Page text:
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Open Access Short Report

Modifiable cardiovascular risk factors among apparently healthy adult Nigerian population - a cross sectional study

Mahmoud U Sani12*, Kolawole W Wahab3, Bashir O Yusuf4, Maruf Gbadamosi3, Omolara V Johnson4 and Akeem Gbadamosi2

Author Affiliations

1 Department of Medicine, Bayero University, PMB 3011, Kano, Nigeria

2 Department of Medicine, Aminu Kano Teaching Hospital, Kano, Nigeria

3 Department of Medicine, University of Ilorin Teaching Hospital, Ilorin, Nigeria

4 Department of Medicine, Federal Medical Centre, Katsina, Katsina state, Nigeria

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BMC Research Notes 2010, 3:11  doi:10.1186/1756-0500-3-11

Published: 20 January 2010



Cardiovascular disease (CVD) remains a major cause of morbidity and a leading contributor to mortality worldwide. Over the next 2 decades, it is projected that there will be a rise in CVD mortality rates in the developing countries, linked to demographic changes and progressive urbanization. Nigeria has witnessed tremendous socio-economic changes and rural-urban migration which have led to the emergence of non-communicable diseases. We set out to determine the prevalence of modifiable CVD risk factors among apparently healthy adult Nigerians. This is a descriptive cross-sectional study carried out at Katsina, northwestern Nigeria from March to May 2006. Subjects for the study were recruited consecutively from local residents, hospital staff and relations of in-patients of the Federal Medical Centre, Katsina using convenience sampling. Socio-demographic information, anthropometric measurements and blood pressure were obtained from the subjects in a standardized manner. Venous samples were collected for necessary investigations and analyzed at the hospital central laboratory.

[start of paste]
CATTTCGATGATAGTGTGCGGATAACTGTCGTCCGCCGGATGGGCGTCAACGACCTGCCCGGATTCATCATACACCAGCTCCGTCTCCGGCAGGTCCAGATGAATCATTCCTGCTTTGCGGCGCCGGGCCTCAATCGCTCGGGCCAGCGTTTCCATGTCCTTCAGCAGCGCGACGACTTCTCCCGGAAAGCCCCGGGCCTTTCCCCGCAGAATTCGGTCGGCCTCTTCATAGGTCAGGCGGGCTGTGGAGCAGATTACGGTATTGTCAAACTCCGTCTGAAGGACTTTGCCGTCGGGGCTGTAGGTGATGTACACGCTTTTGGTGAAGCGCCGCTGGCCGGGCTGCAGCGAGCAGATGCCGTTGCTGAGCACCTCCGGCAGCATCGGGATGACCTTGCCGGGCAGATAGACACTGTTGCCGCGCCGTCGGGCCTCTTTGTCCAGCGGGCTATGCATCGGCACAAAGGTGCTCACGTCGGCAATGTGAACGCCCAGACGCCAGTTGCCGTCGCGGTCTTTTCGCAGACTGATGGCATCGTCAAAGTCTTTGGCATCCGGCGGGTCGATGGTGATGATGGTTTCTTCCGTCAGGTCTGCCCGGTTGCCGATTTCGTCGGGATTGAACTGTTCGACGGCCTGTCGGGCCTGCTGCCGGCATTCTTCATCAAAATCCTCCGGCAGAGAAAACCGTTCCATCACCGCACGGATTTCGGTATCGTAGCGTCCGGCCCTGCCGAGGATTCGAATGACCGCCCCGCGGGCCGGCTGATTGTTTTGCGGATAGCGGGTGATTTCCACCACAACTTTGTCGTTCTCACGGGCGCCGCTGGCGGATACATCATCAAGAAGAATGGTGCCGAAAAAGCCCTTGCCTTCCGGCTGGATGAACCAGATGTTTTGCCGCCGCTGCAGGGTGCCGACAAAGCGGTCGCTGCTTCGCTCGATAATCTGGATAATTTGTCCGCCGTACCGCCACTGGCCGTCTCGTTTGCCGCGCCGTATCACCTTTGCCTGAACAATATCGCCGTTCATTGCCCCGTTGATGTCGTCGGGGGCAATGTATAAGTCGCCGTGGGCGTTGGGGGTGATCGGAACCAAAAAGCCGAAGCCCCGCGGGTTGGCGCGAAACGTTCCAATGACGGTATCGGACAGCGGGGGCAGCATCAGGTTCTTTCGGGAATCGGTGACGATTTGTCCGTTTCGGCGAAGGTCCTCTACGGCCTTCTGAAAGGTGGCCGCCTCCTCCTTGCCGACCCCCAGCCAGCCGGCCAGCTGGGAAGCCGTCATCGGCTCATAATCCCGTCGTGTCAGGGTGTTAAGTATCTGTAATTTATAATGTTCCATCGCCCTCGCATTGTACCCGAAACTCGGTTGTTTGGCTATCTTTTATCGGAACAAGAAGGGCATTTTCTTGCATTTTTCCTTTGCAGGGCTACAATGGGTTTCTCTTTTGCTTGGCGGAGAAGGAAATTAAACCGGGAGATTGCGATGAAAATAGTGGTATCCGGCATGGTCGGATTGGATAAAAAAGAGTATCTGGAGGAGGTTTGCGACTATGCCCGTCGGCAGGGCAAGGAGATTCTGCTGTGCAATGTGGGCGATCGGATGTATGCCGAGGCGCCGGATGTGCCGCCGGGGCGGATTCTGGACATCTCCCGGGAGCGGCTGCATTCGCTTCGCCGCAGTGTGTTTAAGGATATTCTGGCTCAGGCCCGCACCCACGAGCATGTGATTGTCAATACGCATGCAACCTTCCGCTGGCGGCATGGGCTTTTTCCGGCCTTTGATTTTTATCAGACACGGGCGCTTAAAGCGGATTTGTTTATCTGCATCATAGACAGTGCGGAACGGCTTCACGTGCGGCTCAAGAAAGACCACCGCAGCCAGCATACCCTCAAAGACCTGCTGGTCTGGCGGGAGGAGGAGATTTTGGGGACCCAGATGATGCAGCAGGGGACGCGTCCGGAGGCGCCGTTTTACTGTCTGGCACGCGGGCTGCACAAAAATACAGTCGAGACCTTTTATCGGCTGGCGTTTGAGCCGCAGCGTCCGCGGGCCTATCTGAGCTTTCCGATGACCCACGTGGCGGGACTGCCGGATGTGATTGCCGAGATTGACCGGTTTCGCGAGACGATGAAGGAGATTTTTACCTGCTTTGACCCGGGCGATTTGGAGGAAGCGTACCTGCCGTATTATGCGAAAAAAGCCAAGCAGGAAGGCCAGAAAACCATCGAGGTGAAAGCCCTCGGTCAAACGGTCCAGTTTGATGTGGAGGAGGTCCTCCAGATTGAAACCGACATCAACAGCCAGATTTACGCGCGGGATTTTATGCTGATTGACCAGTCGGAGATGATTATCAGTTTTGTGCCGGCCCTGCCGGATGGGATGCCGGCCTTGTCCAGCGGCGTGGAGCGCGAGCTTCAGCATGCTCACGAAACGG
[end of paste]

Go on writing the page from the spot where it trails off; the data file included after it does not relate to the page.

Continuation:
Three hundred subjects (129 males and 171 females) with a mean age of 37.6 ± 10.6 (range 18-75) years were studied. Prevalence of the modifiable cardiovascular risk factors screened for were as follows: generalized obesity 21.3% (males 10.9%, females 29.2%, p < 0.05), truncal obesity 43.7% (males 12.4%, females 67.3%, p < 0.05), hypertension 25.7% (males 27.9, females 24%, p > 0.05), type 2 diabetes mellitus 5.3% (males 5.4%, females 5.3%, p > 0.05), hypercholesterolaemia 28.3% (males 23.3%, females 32.2%, p < 0.05), elevated LDL-cholesterol 25.7% (males 28%, females 24%, p > 0.05), low HDL-cholesterol 59.3% (males 51.9%, females 65%, p < 0.05), hypertriglyceridaemia 15% (males 16.3%, females 14%, p > 0.05) and metabolic syndrome 22% (males 10.9%, females 30.4%, p < 0.05).


We found high prevalence of CVD risk factors among apparently healthy adult Nigerians. In order to reduce this high prevalence and prevent subsequent cardiovascular events, encouragement of a healthy lifestyle is suggested.